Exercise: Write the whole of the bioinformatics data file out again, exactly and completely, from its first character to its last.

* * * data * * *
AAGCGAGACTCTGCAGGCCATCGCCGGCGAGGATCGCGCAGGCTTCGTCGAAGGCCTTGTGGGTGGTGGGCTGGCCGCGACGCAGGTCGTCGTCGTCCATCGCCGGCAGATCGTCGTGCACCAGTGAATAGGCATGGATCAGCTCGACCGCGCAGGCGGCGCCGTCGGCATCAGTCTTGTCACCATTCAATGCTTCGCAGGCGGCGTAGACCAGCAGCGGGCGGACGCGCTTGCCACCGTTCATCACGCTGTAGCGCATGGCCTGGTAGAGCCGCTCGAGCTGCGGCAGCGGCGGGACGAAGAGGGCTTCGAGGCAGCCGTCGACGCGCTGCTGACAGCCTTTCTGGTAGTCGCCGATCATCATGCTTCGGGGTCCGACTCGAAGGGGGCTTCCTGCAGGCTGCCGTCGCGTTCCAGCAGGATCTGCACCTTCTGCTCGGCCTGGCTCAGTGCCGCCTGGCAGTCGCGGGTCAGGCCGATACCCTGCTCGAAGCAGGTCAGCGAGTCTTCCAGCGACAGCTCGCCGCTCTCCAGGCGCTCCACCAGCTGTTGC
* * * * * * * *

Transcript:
AAGCGAGACTCTGCAGGCCATCGCCGGCGAGGATCGCGCAGGCTTCGTCGAAGGCCTTGTGGGTGGTGGGCTGGCCGCGACGCAGGTCGTCGTCGTCCATCGCCGGCAGATCGTCGTGCACCAGTGAATAGGCATGGATCAGCTCGACCGCGCAGGCGGCGCCGTCGGCATCAGTCTTGTCACCATTCAATGCTTCGCAGGCGGCGTAGACCAGCAGCGGGCGGACGCGCTTGCCACCGTTCATCACGCTGTAGCGCATGGCCTGGTAGAGCCGCTCGAGCTGCGGCAGCGGCGGGACGAAGAGGGCTTCGAGGCAGCCGTCGACGCGCTGCTGACAGCCTTTCTGGTAGTCGCCGATCATCATGCTTCGGGGTCCGACTCGAAGGGGGCTTCCTGCAGGCTGCCGTCGCGTTCCAGCAGGATCTGCACCTTCTGCTCGGCCTGGCTCAGTGCCGCCTGGCAGTCGCGGGTCAGGCCGATACCCTGCTCGAAGCAGGTCAGCGAGTCTTCCAGCGACAGCTCGCCGCTCTCCAGGCGCTCCACCAGCTGTTGC